I really liked how the group looked wearing their sashes and the resulting traces tell some interesting stories about the physicality of the landscape(s) we moved through.
The basic principle was to have a group of people all linked visually through the wearing of the sashes, but also connected through a network formed by radio transceivers built into the sashes.
One member of the group also wears a microcontroller unit that analyses discrepancies in GPS data and broadcasts instructions to the sashes to vibrate differently in accordance with the results. In this way, everyone who accepts the invitation to become a member of the group is able to feel what the broadcaster senses.
Broadcast unit with GPS modules, data logger and XBee radio for transmitting to the sashes
Sashes and sash innards - ATtiny85 microcontrollers, XBee radios and pager motors
The use of coloured armbands to signify the wearer to be a member of (or outcast from) a particular group is something we humans have been doing for a long, long time. Some research into the subject quickly seemed to suggest that there wasn’t any colour that didn’t have a loaded history so I chose to reclaim my yellow on the grounds that it did what I wanted it to do.
The yellow of the sashes makes the group visible as they move through the landscape. This weekend we’ve mostly been moving through and around fields of rapeseed.
In this context of distributed senses, I’m also interested in a reference to the armband worn in Germany and Austria to signify visual impairment:
So, for the last few days I’ve been inviting people to walk with me as part of a group.
You can wear the sash in any way that seems appropriate to you – on your arm, on your wrist, around your tummy, over your shoulder, around your leg… I impose a few restrictions; mostly just that the radios are on the top and the vibration motors are near your skin. It’s nice if the yellow fabric is visible, but keeping the electronics dry takes precedence, so this weekend quite a few were worn under waterproofs!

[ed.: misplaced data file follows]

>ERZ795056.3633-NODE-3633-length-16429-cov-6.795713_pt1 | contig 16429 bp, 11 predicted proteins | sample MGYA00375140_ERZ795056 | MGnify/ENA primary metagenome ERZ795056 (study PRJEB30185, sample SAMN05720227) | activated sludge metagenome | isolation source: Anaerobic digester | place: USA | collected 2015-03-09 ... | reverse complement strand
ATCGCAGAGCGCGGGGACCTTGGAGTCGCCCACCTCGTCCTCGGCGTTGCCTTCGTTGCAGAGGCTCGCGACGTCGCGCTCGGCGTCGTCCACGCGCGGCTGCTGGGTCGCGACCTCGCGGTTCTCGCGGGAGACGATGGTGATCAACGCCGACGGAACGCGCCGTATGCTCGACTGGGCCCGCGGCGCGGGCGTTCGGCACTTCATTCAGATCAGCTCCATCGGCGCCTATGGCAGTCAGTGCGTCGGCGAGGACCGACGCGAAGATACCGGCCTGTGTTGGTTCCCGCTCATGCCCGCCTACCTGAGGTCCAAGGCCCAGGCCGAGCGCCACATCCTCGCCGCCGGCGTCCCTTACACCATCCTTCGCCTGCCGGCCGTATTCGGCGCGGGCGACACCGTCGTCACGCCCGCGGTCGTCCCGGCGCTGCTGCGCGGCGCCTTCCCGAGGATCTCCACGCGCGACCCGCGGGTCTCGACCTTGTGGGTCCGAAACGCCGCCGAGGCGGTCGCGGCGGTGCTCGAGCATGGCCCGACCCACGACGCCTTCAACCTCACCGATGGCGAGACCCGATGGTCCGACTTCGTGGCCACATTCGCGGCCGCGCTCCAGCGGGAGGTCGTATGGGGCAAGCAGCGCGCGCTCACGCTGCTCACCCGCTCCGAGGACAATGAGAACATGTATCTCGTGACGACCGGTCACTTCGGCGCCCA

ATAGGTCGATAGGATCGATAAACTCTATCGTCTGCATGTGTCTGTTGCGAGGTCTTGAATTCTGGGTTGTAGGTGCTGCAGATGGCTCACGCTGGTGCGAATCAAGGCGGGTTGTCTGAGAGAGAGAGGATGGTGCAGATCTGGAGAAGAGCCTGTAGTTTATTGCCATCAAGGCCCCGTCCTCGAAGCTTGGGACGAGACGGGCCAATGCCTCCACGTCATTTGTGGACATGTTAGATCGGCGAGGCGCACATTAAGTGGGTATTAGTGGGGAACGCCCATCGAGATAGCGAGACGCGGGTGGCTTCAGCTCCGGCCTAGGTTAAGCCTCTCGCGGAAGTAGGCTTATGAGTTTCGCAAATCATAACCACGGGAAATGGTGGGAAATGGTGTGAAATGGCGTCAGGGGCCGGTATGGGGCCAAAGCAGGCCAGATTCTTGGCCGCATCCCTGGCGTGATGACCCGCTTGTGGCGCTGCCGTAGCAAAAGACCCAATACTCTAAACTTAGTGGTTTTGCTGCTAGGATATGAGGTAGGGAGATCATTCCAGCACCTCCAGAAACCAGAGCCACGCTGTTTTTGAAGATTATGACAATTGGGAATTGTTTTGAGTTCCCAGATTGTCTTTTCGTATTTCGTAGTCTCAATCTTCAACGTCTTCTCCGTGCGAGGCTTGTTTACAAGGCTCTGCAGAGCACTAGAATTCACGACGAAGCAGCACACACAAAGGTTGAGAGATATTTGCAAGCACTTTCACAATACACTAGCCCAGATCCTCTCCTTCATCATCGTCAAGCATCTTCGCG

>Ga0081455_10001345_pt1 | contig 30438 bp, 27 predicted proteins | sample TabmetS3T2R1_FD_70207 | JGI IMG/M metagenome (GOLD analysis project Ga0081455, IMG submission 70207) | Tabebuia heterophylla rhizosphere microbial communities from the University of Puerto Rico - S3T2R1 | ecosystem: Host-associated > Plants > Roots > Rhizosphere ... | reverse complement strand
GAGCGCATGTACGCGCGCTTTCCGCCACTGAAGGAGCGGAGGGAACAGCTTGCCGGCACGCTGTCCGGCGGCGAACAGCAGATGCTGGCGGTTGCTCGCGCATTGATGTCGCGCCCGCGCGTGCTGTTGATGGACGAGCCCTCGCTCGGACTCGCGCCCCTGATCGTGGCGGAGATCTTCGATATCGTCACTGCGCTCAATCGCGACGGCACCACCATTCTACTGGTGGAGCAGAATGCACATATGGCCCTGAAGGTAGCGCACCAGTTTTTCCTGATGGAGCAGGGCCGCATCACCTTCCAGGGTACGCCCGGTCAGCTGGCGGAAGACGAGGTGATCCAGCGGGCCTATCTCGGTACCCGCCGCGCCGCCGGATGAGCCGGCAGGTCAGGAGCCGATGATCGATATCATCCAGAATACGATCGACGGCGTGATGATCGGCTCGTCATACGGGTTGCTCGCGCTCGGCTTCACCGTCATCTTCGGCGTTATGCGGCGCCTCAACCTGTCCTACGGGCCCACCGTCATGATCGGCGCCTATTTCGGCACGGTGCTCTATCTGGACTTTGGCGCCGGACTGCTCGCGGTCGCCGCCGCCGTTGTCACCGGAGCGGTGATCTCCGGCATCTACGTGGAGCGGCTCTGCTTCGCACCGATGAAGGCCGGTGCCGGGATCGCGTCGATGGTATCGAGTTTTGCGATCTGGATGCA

Together we have been learning about what restrictions the system puts on us: how far radio waves travel; how radio waves do not go around particular corners/bends; how long batteries last for etc
This weekend is that of the Corby Walking Festival and as part of my residency I’ve been commissioned to lead (or infiltrate) 3 events.
The first was on Saturday, when we took one of the Possibility Probes for a walk around the area by the Corby Cube – a mixture of town centre, great big architecture and a footpath through some woods.
Not much response from the probe until the swimming baths send it off the scale...
With mighty cold temperatures, squally showers and tuned-to-Birmingham settings that had worked well on our test walk but didn’t seem to be giving us much feedback now, we put up a bit of a fight but then conceded and headed to a cafe area in the Cube to look at the traces and have a good ol’ chat.
Annotated traces gathered on the Corby event - click for larger version
The second event was an 8 mile walk led by rambler David Craddock, for which I made some landscape-reactive sashes.
The weather was kind, there was a good bunch of people – many willing to don sashes – and the recalibrated code gave much better results. More discussion and results to follow, but here are a few images (courtesy of James Steventon, Fermynwoods Contemporary Art) in the meantime…
Mid-way pause and reunion
Concrete canyon, Gretton style
The group (and additions of yellow) make their way through the countryside
view from the top
We’ll be taking the sashes out again today for a 3 mile walk between Fermyn Woods Country Park and Lyveden New Bield.
I’m a few days into the residency with Fermynwoods Contemporary Art. The downstairs room of the lodge has been transformed into a production line for the landscape-reactive sashes I’m making for the walking festival events on Sunday and Monday.
Saturday’s walk will involve one of the Possibility Probes, so the other day we took it out for it’s first stroll in a rural setting. Still tuned to Birmingham city centre, we were pleasantly surprised at how it reacted nicely to the large trees and bluebell woods!